Now, This Is Exotic Paper

Russian localities are getting set to sell Eurobonds

All across Moscow, workers are hanging banners and splashing on paint as the city spruces up for its 850th birthday party. Behind the scenes, Mayor Yury Luzhkov's government is preparing for another milestone. In the next few months, Moscow hopes to launch its first Eurobond issue, raising up to $500 million from U.S. and European investors to finance revenue-earning projects ranging from commercial buildings to high-tech startups. The city has already gotten solid marks from Western bond-rating agencies and has lined up Credit Suisse First Boston Corp. and Nomura Securities Co. to manage the issue.

That's just the beginning. Moscow is leading a pack of city and regional governments grooming themselves for Eurobond issues (table). "Moscow's borrowing program can become a model for other regions of Russia," says Mechislav V. Klimovich, chairman of the city's Capital Market Development Committee. Cheered by warm investor response to the federal government's first foray into Eurobonds this winter, they're opening their books to rating agencies and hiring Western advisers. Municipal Eurobond issues this year could reach $1.5 billion, some analysts predict. "It's an extremely exciting potential market," says Dirk Damrau, managing director of Moscow's Renaissance Capital investment bank.

REVENUE STREAMS. The Eurobond debutantes are expecting plenty of suitors. "The appetite for exposure to Russian municipals is quite strong," says David Boren, vice-president for economic and market analysis at Salomon Brothers Inc. in London. High-yielding government debt is in short supply worldwide, and Russian municipal Eurobonds are expected to yield more than the 9% paid out for the federal government's second Eurobond issue, in March. Moscow and Nizhny Novgorod, the first two jurisdictions to be reviewed by Moody's Investors Service and Standard & Poor's, won credit status equal to Russia's own Ba2 and BB- ratings.

Savvy investors will notice that some Russian cities and regions are in much better fiscal shape than the deficit-ridden federal government. Moscow, for example, rakes in revenues from vast real estate and business holdings, including a stake in local McDonald's restaurants. Nizhny Novgorod, an industrial region in the Volga River basin that's working with ING Barings Ltd. on an issue of up to $100 million, has become a magnet for foreign investment under Governor Boris Nemtsov, who was recently named a top member of President Boris N. Yeltsin's economic team.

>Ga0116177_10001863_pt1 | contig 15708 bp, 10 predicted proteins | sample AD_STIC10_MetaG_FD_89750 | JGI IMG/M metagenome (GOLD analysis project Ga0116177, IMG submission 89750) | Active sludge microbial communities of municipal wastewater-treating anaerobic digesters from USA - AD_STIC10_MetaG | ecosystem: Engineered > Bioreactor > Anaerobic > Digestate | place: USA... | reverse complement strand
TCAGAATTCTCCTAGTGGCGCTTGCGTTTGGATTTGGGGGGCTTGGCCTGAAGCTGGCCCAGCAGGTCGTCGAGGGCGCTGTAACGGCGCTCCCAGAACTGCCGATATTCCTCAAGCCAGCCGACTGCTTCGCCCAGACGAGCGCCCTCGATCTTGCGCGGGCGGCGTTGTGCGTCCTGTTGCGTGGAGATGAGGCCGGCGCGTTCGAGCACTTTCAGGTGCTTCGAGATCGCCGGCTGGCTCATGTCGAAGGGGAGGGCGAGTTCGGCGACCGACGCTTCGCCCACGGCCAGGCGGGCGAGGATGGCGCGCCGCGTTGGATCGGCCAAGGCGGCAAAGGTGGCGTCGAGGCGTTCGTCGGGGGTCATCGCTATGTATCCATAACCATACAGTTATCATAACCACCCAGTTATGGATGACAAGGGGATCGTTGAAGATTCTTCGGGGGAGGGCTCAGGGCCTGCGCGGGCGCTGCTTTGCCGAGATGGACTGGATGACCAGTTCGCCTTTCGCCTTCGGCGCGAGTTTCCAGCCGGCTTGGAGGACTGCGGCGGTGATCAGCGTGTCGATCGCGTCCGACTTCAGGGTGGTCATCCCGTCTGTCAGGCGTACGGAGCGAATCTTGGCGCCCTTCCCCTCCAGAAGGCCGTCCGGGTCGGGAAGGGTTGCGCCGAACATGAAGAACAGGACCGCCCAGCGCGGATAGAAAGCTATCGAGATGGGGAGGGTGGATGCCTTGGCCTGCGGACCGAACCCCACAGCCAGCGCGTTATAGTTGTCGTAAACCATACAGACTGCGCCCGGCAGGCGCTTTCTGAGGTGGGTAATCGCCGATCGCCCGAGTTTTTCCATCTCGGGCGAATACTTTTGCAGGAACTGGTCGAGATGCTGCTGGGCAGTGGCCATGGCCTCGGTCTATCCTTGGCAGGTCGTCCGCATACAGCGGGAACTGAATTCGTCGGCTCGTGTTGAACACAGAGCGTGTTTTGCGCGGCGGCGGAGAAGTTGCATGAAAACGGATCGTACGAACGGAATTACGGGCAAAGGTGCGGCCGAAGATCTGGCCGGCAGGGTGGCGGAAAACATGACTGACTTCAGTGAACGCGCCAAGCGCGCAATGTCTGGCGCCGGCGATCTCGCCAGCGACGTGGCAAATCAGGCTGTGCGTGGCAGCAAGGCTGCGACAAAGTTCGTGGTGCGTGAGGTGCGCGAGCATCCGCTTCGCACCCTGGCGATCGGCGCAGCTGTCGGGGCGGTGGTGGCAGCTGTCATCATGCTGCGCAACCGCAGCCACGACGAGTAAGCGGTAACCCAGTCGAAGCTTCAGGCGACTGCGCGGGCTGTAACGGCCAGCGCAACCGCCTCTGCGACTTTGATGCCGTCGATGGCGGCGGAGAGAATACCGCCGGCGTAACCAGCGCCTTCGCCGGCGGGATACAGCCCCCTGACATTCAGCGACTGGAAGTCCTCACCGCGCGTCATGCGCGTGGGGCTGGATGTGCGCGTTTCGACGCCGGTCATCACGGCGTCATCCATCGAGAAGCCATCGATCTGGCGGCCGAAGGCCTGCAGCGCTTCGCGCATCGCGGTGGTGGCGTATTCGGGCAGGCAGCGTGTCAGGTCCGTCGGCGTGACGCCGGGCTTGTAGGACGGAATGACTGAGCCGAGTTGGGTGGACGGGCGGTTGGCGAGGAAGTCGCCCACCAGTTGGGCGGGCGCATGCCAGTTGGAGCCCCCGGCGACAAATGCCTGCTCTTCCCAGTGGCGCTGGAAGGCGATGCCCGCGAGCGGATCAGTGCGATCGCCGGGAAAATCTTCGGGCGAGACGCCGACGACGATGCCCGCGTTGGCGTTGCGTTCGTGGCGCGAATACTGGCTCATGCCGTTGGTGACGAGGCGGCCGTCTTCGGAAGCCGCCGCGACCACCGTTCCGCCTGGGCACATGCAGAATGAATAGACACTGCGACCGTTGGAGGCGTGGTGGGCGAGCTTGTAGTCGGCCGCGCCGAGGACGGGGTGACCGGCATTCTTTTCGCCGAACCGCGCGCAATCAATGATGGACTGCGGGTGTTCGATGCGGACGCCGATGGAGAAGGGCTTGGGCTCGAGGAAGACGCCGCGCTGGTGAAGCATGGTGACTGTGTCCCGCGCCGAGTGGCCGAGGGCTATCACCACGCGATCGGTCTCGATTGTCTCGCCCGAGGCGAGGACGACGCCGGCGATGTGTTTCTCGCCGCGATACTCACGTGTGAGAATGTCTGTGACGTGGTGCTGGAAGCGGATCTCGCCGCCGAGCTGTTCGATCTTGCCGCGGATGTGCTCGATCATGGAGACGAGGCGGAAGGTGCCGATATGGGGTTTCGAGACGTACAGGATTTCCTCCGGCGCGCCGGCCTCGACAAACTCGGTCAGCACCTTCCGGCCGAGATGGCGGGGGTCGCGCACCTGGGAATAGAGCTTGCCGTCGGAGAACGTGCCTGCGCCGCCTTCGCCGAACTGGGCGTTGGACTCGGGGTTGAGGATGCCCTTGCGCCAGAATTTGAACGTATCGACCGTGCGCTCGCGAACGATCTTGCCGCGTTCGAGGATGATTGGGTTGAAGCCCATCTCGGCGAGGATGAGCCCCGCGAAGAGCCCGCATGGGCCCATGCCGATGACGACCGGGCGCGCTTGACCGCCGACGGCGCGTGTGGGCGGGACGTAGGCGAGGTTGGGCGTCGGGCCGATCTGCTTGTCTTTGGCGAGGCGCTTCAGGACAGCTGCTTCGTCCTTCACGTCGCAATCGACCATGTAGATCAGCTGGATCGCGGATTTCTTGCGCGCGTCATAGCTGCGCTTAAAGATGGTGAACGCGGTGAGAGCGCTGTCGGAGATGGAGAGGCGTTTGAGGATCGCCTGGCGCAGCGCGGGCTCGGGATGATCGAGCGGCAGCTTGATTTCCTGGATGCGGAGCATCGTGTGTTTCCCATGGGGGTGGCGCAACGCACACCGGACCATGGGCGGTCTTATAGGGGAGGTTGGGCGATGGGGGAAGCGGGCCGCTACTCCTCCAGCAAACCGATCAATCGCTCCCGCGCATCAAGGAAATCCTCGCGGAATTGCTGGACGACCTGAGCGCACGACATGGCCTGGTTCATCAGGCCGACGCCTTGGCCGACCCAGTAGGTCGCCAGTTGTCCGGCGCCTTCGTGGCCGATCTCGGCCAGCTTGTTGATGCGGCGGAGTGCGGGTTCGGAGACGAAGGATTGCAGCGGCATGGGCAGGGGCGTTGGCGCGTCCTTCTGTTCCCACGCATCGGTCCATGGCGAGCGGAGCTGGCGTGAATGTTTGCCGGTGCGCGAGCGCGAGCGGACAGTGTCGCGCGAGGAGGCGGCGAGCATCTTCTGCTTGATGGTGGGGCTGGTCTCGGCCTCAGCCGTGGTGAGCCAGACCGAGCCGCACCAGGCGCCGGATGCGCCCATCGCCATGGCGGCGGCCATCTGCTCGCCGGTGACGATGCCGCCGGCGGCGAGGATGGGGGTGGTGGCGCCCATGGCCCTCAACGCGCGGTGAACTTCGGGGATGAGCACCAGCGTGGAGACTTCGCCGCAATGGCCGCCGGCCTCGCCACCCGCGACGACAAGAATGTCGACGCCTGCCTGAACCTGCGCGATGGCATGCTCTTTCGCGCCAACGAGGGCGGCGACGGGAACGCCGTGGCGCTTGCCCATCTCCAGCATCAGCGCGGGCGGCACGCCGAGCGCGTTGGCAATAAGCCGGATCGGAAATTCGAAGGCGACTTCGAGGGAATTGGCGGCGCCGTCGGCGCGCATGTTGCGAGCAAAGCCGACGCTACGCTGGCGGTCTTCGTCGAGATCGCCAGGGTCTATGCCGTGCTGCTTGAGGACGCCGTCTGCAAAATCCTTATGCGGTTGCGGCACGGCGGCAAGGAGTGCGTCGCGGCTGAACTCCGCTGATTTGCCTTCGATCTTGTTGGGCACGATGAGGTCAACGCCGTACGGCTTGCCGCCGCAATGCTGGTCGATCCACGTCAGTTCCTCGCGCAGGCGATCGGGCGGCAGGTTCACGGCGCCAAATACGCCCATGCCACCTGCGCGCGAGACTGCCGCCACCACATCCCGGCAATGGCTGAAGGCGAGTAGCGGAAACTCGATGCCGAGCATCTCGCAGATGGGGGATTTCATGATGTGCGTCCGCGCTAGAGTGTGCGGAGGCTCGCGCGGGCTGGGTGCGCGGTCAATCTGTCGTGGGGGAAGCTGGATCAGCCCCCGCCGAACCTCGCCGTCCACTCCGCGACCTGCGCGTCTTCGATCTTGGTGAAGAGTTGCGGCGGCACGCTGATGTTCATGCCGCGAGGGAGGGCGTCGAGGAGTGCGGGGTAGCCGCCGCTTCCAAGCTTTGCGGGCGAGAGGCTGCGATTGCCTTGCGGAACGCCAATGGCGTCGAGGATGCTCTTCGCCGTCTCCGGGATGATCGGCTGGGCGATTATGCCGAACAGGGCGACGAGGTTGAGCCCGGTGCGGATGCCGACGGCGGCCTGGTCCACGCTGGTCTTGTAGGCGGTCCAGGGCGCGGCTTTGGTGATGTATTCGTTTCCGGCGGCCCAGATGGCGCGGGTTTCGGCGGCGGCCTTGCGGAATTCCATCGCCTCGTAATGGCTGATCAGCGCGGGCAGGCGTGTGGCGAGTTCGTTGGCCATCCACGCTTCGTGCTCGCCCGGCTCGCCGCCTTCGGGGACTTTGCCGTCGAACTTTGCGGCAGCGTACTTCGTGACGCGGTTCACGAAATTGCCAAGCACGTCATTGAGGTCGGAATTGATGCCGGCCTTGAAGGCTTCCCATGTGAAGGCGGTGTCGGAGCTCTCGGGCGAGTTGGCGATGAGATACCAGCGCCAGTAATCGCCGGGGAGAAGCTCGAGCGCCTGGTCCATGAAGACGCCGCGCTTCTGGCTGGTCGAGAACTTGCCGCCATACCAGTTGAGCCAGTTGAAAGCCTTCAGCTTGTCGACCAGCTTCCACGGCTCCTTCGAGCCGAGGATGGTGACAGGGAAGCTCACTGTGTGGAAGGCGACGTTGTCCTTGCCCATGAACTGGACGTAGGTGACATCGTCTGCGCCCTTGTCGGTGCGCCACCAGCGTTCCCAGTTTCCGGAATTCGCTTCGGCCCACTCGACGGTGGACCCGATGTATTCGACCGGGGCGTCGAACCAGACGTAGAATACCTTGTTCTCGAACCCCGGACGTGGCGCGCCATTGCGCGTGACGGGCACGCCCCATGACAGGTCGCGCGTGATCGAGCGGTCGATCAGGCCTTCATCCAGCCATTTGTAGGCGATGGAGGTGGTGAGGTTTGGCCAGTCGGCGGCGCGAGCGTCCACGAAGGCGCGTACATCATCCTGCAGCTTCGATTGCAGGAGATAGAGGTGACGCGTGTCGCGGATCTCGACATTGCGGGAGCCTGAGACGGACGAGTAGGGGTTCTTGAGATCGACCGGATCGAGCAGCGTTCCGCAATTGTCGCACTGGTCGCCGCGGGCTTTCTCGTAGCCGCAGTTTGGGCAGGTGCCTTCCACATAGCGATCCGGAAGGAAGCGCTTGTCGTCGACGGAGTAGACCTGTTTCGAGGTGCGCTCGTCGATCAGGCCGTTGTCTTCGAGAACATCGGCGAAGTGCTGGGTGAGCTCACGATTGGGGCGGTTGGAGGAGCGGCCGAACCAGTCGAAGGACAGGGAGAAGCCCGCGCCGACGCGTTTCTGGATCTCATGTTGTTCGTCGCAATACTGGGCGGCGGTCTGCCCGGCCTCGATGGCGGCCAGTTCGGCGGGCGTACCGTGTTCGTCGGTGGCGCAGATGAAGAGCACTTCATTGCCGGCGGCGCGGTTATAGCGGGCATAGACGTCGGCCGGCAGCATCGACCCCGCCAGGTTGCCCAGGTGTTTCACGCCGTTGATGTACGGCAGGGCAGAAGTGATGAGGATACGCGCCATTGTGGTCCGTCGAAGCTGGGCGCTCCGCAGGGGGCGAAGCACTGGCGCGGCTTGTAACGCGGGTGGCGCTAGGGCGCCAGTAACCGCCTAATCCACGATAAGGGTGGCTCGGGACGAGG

Eurobonds make good sense for Russia's local governments, which need cash to repair infrastructure and spur growth. The domestic market for ruble-denominated municipal bonds is limited and pricey, with yields on recent issues running close to 30%. Although Moscow expects to issue more than $1 billion in domestic bonds this year, it is hungry for a shot at cheaper foreign financing. Moscow and Nizhny Novgorod say they'll jump in as soon as the Kremlin confirms that it won't place a 15% securities tax on their Eurobonds. St. Petersburg, now awaiting its bond rating, is close behind. Other regions planning Eurobonds include Sverdlovsk in the Urals and Irkutsk in Siberia.

PAPER CRUTCH? But even investors with a taste for exotic paper may find some of the offerings less than confidence-inspiring. There's concern that St. Petersburg, for example, which has plunged into domestic bonds, has become too dependent on debt to finance routine operations.

Most regions won't be invited to the party, though. The Kremlin has already announced that it won't permit a Eurobond issue by any jurisdiction that's being subsidized by the federal government. That rules out more than 70 of the country's 85 regions and many cities as well. Also, the Central Bank and the Finance Ministry are drafting rules to keep municipal Eurobond issuers from going too deeply into hock.

To reassure investors, Moscow has said it will establish a "pledge fund" containing highly liquid assets such as real estate and stocks that could compensate bondholders in case of a default. However, investors looking for ways to diversify may not need much encouragement. For Moscow, that means 1997 could be a very happy birthday indeed.

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